As the Israeli foreign ministry noted, Damascus is home to several major terrorist groups and leaders, including Khaled Meshaal, chief of Hamas. From there, Meshaal directs attacks on Israel from the Palestinian-controlled territories, including the firing of Kassam rockets against border towns.
Syria also provides key support to Hezbollah with the transfer of arms, personnel and munitions, both from regional airports and through border crossings into Lebanon, which was long under Syrian occupation.
For that reason, Israeli jets yesterday put Beirut's international airport out of commission and bombed the main highway linking Beirut and Damascus. And they dropped leaflets on the southern Beirut neighborhood where Hezbollah's leader, Sayyd Hassan Narallah, lives, warning residents there to clear out quickly.
As Israel's chief of staff warned, "Nothing is safe in Lebanon" as long as Israel's soldiers remain captive and Israel itself is under siege.
Yet it is Iran - which recently signed another mutual-defense pact with Syria - that is Hezbollah's chief benefactor, providing funding, weapons and leadership.
"For all practical purposes," say the Israelis, "Hezbollah is merely an arm of the Tehran jihadist regime," which also has made key inroads into Palestinian terrorist groups in the West Bank and Gaza.
Which is what makes the timing of this terrorist onslaught against Israel so suspicious. It comes as Tehran faces a deadline to respond to demands that it cease its nuclear-weapons program or face unspecified sanctions.
And indeed, the focus of international concern on the eve of this weekend's G-8 summit has shifted from Tehran's nuclear ambitions to the explosive situation between Israel and its neighbors.
But this latest violence should only underscore the danger that Iran poses not only to Israel and the Middle East but to the entire world.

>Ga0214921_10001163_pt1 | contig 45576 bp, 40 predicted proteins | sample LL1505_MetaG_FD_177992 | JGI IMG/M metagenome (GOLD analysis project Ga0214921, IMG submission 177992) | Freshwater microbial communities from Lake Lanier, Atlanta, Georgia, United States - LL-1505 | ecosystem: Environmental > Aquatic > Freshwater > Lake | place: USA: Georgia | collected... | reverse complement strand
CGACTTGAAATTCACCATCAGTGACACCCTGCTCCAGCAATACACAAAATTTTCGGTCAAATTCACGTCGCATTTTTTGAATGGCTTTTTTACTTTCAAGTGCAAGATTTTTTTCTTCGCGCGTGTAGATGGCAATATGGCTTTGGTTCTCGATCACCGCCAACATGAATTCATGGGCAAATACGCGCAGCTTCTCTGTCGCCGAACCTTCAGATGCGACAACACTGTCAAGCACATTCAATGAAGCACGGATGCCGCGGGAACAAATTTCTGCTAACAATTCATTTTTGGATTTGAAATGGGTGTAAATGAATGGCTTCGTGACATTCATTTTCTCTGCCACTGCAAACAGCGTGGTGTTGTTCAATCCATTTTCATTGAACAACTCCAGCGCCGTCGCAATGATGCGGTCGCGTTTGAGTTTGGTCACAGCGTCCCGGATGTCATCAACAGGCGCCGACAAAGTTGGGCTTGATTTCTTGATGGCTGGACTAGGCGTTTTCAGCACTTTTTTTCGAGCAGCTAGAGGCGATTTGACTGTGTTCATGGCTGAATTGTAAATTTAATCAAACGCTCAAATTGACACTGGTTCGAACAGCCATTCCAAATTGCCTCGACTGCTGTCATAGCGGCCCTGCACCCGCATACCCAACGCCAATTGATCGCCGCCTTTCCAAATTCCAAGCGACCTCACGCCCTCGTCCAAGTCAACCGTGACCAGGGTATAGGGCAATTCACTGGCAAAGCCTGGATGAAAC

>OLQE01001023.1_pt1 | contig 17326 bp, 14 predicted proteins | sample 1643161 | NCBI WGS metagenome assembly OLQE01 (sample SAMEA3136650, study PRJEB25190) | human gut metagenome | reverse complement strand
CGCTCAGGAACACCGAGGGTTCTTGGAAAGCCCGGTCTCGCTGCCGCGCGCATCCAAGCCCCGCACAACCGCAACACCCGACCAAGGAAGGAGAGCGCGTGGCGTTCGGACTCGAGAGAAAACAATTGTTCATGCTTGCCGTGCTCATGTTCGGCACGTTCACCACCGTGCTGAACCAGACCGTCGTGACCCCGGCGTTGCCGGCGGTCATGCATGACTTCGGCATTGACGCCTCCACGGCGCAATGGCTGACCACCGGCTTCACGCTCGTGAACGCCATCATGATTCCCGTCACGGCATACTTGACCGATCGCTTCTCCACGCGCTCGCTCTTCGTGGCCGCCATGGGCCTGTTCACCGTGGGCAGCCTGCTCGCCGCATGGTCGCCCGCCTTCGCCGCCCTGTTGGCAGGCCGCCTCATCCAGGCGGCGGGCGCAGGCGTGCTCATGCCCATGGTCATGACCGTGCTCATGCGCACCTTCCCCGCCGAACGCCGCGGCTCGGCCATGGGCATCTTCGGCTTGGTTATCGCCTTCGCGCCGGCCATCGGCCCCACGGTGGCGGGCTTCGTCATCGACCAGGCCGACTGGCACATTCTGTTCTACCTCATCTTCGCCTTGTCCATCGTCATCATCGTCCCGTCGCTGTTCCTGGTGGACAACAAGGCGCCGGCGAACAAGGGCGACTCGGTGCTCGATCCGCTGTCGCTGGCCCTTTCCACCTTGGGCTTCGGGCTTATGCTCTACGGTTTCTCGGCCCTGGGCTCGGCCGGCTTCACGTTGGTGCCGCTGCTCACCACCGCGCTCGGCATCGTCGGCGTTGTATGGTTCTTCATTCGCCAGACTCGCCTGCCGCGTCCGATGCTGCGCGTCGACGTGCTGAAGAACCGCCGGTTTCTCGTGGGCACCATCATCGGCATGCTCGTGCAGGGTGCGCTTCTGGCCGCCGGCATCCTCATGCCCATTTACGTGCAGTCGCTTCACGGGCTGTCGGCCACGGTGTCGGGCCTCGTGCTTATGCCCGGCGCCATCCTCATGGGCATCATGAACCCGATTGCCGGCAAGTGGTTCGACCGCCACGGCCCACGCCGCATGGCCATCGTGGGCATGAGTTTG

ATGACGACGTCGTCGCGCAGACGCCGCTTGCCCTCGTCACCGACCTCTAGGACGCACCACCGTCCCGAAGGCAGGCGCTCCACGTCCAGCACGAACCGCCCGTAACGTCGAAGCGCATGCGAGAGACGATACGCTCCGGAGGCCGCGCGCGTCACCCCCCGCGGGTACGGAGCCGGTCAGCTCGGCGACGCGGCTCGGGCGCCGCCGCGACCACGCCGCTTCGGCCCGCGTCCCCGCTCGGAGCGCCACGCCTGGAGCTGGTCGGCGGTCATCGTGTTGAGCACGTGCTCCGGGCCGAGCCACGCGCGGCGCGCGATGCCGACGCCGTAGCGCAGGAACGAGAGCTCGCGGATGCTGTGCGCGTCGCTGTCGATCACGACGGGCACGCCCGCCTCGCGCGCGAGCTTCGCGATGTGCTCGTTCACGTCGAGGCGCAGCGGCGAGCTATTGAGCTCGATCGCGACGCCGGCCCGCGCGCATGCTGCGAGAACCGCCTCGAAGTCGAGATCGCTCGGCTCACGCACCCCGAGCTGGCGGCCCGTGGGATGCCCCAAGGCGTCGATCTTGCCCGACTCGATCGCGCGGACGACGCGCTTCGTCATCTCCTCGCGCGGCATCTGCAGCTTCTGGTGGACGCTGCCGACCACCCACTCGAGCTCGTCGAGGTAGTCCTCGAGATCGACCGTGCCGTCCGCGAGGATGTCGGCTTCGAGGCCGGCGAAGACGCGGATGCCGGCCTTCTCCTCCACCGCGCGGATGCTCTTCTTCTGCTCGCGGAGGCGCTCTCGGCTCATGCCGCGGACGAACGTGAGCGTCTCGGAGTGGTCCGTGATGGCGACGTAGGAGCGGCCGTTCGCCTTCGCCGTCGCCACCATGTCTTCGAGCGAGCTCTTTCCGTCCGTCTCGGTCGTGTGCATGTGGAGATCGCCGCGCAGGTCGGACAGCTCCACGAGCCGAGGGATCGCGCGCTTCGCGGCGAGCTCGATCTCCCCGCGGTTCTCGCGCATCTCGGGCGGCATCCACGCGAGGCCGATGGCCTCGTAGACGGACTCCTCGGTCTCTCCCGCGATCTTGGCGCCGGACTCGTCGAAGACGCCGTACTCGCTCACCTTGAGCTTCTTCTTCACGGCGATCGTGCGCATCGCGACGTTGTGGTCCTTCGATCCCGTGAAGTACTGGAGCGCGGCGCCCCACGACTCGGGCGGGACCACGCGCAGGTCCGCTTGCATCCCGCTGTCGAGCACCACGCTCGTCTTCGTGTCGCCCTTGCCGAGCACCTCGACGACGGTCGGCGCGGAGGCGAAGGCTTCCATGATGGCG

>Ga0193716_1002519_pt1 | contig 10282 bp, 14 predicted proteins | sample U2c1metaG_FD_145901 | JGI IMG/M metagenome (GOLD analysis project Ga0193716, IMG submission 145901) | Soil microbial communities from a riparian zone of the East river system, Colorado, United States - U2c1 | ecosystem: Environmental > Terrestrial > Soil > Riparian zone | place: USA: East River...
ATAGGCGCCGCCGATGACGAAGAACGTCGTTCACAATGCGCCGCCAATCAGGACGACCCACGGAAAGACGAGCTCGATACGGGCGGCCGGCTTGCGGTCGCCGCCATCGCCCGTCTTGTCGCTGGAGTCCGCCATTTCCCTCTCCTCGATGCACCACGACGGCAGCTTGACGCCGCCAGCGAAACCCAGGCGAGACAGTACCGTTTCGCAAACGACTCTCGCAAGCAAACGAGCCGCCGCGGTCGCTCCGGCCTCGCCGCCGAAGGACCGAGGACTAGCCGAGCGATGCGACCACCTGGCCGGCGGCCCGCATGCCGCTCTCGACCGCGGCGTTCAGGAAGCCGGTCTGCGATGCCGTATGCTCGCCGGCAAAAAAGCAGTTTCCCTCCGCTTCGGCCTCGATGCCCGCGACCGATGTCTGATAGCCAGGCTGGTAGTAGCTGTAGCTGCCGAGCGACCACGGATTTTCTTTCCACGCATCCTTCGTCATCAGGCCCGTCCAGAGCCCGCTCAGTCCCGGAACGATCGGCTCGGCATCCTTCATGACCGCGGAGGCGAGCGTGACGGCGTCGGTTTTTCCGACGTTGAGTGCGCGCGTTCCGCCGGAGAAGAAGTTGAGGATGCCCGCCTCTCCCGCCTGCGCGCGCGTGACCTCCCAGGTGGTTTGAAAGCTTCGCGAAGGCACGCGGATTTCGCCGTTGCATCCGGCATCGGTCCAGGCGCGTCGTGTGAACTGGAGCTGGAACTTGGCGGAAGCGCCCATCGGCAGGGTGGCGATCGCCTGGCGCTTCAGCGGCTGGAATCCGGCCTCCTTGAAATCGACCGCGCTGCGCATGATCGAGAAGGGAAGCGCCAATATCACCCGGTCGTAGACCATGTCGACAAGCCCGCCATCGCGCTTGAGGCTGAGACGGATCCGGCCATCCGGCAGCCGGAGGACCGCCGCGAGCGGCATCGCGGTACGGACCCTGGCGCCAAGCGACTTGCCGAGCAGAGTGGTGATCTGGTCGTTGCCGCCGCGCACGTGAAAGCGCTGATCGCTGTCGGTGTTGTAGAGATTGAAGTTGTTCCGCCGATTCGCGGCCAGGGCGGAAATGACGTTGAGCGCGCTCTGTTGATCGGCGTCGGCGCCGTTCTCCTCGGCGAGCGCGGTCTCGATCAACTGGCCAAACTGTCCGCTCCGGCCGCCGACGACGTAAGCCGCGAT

President Bush rightly labeled it a member of the Axis of Evil - a terror-sponsoring rogue regime that exports murder and mayhem against its enemies.
So-called pragmatists in the international community say Israel should make a deal, freeing thousands of terrorists held in its prisons for its captured soldiers. But the self-styled pragmatists ignore the reality that caving in to such demands only invites further acts of terrorism.
Israel, in particular, cannot afford to yield to demands from regimes - Hamas, Syria and Iran - that are publicly pledged to its destruction. No nation with any self-respect would be asked to shrug off such threats - especially when they are underscored with acts of unprovoked aggression.
To be sure, the answer to this situation cannot be found only through mili tary might. Diplomacy also is necessary - if other nations summon the will (which most thus far have not) to confront terrorism on a global scale and see it through until the terrorist threat is destroyed.
But if world leaders prefer appeasement, then Israel can't be faulted for doing whatever it deems necessary to eliminate the threat on its borders.
If that means taking on Iran when others are afraid - or unwilling - to do so, then so be it.